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Come, Thomas, give us t'other sonnet.-
Dear captain, pray
Was ever so absurd a thing?
What, at the pole to bid me sing !
Alas! search all the mountains round,
There's no Thalia to be found;
And Fancy, child of southern skies,
Averse the sullen region flies.
I scribble verses ! why you know
I left the Muses long ago,
Deserted all the tuneful band
To right the files, and study Bland.
Indeed in youth's fantastic prime
Misled I wander'd into rhyme,
And various sonnets penn’d in plenty
On every nymph from twelve to twenty;
Compar'd to roses, pinks and lilies,
The cheeks of Chloe and of Phillis ;
With all the cant you find in many
A still-born modern miscellany.
My lines—how proud was I to see 'em
Steal into Dodsley's new Museum,
Or in a letter fair and clean
Committed to the Magazine!
Our follies change—that whim is o'er-
The bagatelles amuse no more.
Know by these presents, that in fine
I quit all commerce with the Nine.
Love-strains, and all poetic matters,
Lampoons, epistles, odes, and satires,
These toys and trifles I discard,
And leave the bays to poet Ward.
Know, now to politics consign'd,
I give up all the busy mind;
Curious each pamphlet I peruse,
And sip my coffee o'er the news.
But à propos--for last Courant,
Pray thank the lady governante.
From Aix-pho! what is't-la Chapelle,
Of treaties now the gazettes tell ;
A peace unites the jarring powers,
And every trade will thrive, but our's.
Farewell, as wrong'd Othello said,
The plumed troops, and neighing steed!
The troops ! alas ! more havoc there
A peace will make, than all the war.
What crowds of heroes in a day
Reduc'd to starve on half their pay !
From Lowendhall 'twould pity meet,
And Saxe himself might weep to see't.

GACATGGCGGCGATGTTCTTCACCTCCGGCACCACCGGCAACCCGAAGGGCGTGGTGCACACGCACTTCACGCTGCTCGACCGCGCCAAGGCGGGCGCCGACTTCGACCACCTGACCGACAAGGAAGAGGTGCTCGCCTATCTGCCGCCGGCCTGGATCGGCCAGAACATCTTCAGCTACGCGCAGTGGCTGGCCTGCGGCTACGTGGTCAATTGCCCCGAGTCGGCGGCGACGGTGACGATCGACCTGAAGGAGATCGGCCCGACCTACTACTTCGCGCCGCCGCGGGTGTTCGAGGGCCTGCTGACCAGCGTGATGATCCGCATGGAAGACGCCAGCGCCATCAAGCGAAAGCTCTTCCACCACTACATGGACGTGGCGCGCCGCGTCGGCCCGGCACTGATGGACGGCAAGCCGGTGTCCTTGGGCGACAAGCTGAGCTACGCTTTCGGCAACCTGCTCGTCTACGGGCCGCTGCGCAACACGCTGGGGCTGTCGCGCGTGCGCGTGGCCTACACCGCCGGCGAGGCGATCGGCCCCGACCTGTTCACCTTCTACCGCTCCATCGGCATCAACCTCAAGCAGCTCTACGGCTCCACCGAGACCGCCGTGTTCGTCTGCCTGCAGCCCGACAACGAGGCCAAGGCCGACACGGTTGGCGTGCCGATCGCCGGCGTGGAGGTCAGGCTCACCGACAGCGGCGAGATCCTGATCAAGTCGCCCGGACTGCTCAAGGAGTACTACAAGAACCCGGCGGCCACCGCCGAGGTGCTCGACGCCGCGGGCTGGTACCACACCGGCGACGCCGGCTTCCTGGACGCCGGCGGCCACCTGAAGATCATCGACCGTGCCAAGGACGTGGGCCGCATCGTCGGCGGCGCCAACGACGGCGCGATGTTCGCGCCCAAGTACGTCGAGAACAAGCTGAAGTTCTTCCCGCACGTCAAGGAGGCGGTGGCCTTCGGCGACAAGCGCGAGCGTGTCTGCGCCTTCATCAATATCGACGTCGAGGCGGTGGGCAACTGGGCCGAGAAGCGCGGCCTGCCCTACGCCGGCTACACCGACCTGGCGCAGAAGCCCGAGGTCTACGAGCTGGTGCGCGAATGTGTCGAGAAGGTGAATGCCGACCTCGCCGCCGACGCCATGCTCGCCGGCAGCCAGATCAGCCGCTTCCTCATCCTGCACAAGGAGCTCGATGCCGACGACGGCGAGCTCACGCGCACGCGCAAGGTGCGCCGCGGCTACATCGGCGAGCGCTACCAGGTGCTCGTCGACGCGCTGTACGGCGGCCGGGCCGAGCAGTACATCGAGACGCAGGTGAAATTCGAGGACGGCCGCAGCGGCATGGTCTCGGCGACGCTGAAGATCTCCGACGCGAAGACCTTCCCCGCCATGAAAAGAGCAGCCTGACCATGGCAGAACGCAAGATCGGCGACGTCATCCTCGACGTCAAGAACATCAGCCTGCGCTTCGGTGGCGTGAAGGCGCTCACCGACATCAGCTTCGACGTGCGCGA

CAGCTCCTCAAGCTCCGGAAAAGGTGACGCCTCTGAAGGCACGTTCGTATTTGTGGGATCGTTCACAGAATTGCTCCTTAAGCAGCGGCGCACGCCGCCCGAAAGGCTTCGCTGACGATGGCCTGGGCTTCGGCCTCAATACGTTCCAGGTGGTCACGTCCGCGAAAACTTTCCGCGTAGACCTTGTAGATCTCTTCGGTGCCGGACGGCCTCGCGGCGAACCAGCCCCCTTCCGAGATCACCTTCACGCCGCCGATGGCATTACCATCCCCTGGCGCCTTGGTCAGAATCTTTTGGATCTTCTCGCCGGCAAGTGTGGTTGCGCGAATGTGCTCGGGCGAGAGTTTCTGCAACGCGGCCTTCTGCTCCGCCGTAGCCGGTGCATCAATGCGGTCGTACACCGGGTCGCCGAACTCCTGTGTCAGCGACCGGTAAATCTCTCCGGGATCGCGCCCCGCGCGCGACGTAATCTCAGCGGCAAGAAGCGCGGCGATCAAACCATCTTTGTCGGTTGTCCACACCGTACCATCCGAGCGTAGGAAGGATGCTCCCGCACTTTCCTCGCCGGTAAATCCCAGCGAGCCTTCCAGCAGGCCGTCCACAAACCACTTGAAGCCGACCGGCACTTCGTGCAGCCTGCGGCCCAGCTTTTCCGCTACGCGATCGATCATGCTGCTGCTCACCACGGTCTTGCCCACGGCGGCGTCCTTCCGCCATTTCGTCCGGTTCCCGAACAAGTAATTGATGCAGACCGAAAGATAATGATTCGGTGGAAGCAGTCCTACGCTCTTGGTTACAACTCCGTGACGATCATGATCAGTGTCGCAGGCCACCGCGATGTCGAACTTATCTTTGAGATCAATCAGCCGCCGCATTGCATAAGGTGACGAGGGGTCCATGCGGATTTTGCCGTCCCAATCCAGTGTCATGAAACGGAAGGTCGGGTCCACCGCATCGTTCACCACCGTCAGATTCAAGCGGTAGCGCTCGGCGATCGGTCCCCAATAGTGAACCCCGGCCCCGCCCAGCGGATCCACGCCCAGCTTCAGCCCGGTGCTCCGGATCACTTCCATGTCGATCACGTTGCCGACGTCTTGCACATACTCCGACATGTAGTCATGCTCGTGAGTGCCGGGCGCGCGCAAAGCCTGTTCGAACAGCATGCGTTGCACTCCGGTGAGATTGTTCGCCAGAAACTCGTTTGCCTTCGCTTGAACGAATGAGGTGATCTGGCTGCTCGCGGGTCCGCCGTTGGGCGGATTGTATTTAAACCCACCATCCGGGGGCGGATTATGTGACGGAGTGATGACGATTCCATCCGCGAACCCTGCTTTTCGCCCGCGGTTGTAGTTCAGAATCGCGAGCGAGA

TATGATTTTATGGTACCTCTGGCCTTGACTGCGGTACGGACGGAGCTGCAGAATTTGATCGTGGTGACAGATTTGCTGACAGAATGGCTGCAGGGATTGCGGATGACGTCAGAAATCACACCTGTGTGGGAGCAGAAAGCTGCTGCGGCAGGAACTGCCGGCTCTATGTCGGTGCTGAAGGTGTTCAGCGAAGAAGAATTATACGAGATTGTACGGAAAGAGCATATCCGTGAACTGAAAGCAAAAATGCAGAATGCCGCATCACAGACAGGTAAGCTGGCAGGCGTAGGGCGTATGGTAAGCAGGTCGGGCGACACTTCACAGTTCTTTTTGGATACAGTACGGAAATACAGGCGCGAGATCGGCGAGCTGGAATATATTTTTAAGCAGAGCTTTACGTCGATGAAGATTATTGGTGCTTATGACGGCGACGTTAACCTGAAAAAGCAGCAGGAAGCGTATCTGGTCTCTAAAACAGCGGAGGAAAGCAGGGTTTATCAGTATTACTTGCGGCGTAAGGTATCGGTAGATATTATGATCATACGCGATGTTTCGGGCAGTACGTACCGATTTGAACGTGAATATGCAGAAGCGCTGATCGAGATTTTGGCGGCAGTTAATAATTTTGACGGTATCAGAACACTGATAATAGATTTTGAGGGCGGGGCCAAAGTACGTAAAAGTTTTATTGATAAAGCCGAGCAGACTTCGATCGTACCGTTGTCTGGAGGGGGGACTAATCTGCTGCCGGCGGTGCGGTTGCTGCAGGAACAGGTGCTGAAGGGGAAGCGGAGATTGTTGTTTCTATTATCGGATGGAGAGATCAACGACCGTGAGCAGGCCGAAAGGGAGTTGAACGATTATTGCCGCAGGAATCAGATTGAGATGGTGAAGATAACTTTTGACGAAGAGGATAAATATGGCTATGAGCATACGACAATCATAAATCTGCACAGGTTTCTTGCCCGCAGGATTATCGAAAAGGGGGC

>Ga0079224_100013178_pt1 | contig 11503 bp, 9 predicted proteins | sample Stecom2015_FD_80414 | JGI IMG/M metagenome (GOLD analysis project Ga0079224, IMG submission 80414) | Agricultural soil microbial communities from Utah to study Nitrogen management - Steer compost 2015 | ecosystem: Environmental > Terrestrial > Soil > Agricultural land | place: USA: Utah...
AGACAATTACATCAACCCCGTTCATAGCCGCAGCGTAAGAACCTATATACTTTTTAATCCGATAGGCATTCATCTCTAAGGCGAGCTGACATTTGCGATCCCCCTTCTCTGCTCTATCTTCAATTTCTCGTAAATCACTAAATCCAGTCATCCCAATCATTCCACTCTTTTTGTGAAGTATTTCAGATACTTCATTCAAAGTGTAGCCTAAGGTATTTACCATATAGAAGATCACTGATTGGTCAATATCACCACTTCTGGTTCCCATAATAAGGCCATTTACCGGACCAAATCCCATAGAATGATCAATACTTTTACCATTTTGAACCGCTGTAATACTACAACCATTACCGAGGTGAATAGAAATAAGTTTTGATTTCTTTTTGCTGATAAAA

Already Fancy's active pow'r
Foreruns the near-approaching hour.
Methinks, curs'd chance! the fatal stroke
I feel, and seem already broke.
The park I saunter up and down,
Or sit upon a bench alone
Pensive and sadle juste portrait
D'ux pauvre capitaine reformé :
My wig, which shunn'd each ruder wind,
Toupee'd before, and bagg'd behind,
Which John was us'd with nicest art
To comb, and teach the curls to part,
Lost the belle air and jaunty pride,
Now lank depends on either side :
My hat grown white, and rusted o'er,
Once bien troussé with galon d'or;
My coat distain'd with dust and rain,
And all my figure quite campaign.
Tavern and coffee-house unwilling
To give me credit for a shilling :
Forbid by every scornful belle
The precincts of the gay
My vows, though breath'd in every ear,
Not een a chambermaid will hear:
No silver in my purse to pay
For opera-tickets, or the play:
No message sent to bid me come
A fortnight after to a drum :
No visits or receiv’d or pay'd,
No ball, ridotto, masquerade:
All pensive, heartless and chagrine
I sit, devoted prey to spleen ;
Shabbily fine with tarnish'd lace,
And hunger pictur'd in my face.
To you, dear Price, indulgent Heav'n
A gentler, happier lot has giv'n;
To you has dealt with bounteous hands
Palladian seats, and fruitful lands :
Then in my sorrows have the grace
To take some pity on my case ;
And as you know the times are hard,
Send a spruce valet with a card-
Your compliments, and beg I'd dine,
And taste your mutton and your wine ;
You'll find most punctual and observant,
Your most obliged humble servant,
Occasioned by a Translation of an Epistle of Horace. 1730,
BY THE REV. MR. STRAIGHT,
of Magdalen College, Oxford,
Time flies—so you and Horace sing,
From whence you many a moral bring,
To teach us how to steer our lives,
T'enjoy our bottles and our wives.
Young man, I well approve your notions, And wholly aim at your devotions. I hate your sour, canting rascals, That talk of Ember-weeks and Pascals; Black villains, who desire to wean us, From Bacchus' pleasures, and from Venus', To gain themselves a larger share, And fob us off with fast and prayer : And tell us none to Elysium go, Who do not plague themselves below,